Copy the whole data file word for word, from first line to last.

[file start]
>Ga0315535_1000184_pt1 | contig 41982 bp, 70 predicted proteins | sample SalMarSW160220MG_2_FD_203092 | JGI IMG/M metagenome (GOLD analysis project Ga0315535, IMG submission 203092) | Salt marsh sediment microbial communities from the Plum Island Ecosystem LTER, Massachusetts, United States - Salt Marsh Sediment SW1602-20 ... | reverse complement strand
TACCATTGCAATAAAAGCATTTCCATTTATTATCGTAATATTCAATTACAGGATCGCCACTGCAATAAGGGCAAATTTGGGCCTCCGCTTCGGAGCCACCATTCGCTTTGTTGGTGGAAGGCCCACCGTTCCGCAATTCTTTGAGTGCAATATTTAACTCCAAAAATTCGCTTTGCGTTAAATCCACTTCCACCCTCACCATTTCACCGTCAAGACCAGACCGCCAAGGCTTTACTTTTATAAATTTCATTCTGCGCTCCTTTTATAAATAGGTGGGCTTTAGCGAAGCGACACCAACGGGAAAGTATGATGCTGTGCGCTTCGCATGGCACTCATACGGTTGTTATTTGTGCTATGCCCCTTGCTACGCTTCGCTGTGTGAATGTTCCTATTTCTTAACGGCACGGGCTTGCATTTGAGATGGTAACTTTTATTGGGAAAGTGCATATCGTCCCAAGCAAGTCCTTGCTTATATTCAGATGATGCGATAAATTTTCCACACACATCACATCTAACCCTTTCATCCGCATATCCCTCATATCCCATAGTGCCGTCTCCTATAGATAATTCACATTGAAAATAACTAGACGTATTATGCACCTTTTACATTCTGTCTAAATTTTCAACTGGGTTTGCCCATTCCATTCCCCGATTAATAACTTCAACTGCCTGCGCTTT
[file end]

>Ga0315535_1000184_pt1 | contig 41982 bp, 70 predicted proteins | sample SalMarSW160220MG_2_FD_203092 | JGI IMG/M metagenome (GOLD analysis project Ga0315535, IMG submission 203092) | Salt marsh sediment microbial communities from the Plum Island Ecosystem LTER, Massachusetts, United States - Salt Marsh Sediment SW1602-20 ... | reverse complement strand
TACCATTGCAATAAAAGCATTTCCATTTATTATCGTAATATTCAATTACAGGATCGCCACTGCAATAAGGGCAAATTTGGGCCTCCGCTTCGGAGCCACCATTCGCTTTGTTGGTGGAAGGCCCACCGTTCCGCAATTCTTTGAGTGCAATATTTAACTCCAAAAATTCGCTTTGCGTTAAATCCACTTCCACCCTCACCATTTCACCGTCAAGACCAGACCGCCAAGGCTTTACTTTTATAAATTTCATTCTGCGCTCCTTTTATAAATAGGTGGGCTTTAGCGAAGCGACACCAACGGGAAAGTATGATGCTGTGCGCTTCGCATGGCACTCATACGGTTGTTATTTGTGCTATGCCCCTTGCTACGCTTCGCTGTGTGAATGTTCCTATTTCTTAACGGCACGGGCTTGCATTTGAGATGGTAACTTTTATTGGGAAAGTGCATATCGTCCCAAGCAAGTCCTTGCTTATATTCAGATGATGCGATAAATTTTCCACACACATCACATCTAACCCTTTCATCCGCATATCCCTCATATCCCATAGTGCCGTCTCCTATAGATAATTCACATTGAAAATAACTAGACGTATTATGCACCTTTTACATTCTGTCTAAATTTTCAACTGGGTTTGCCCATTCCATTCCCCGATTAATAACTTCAACTGCCTGCGCTTT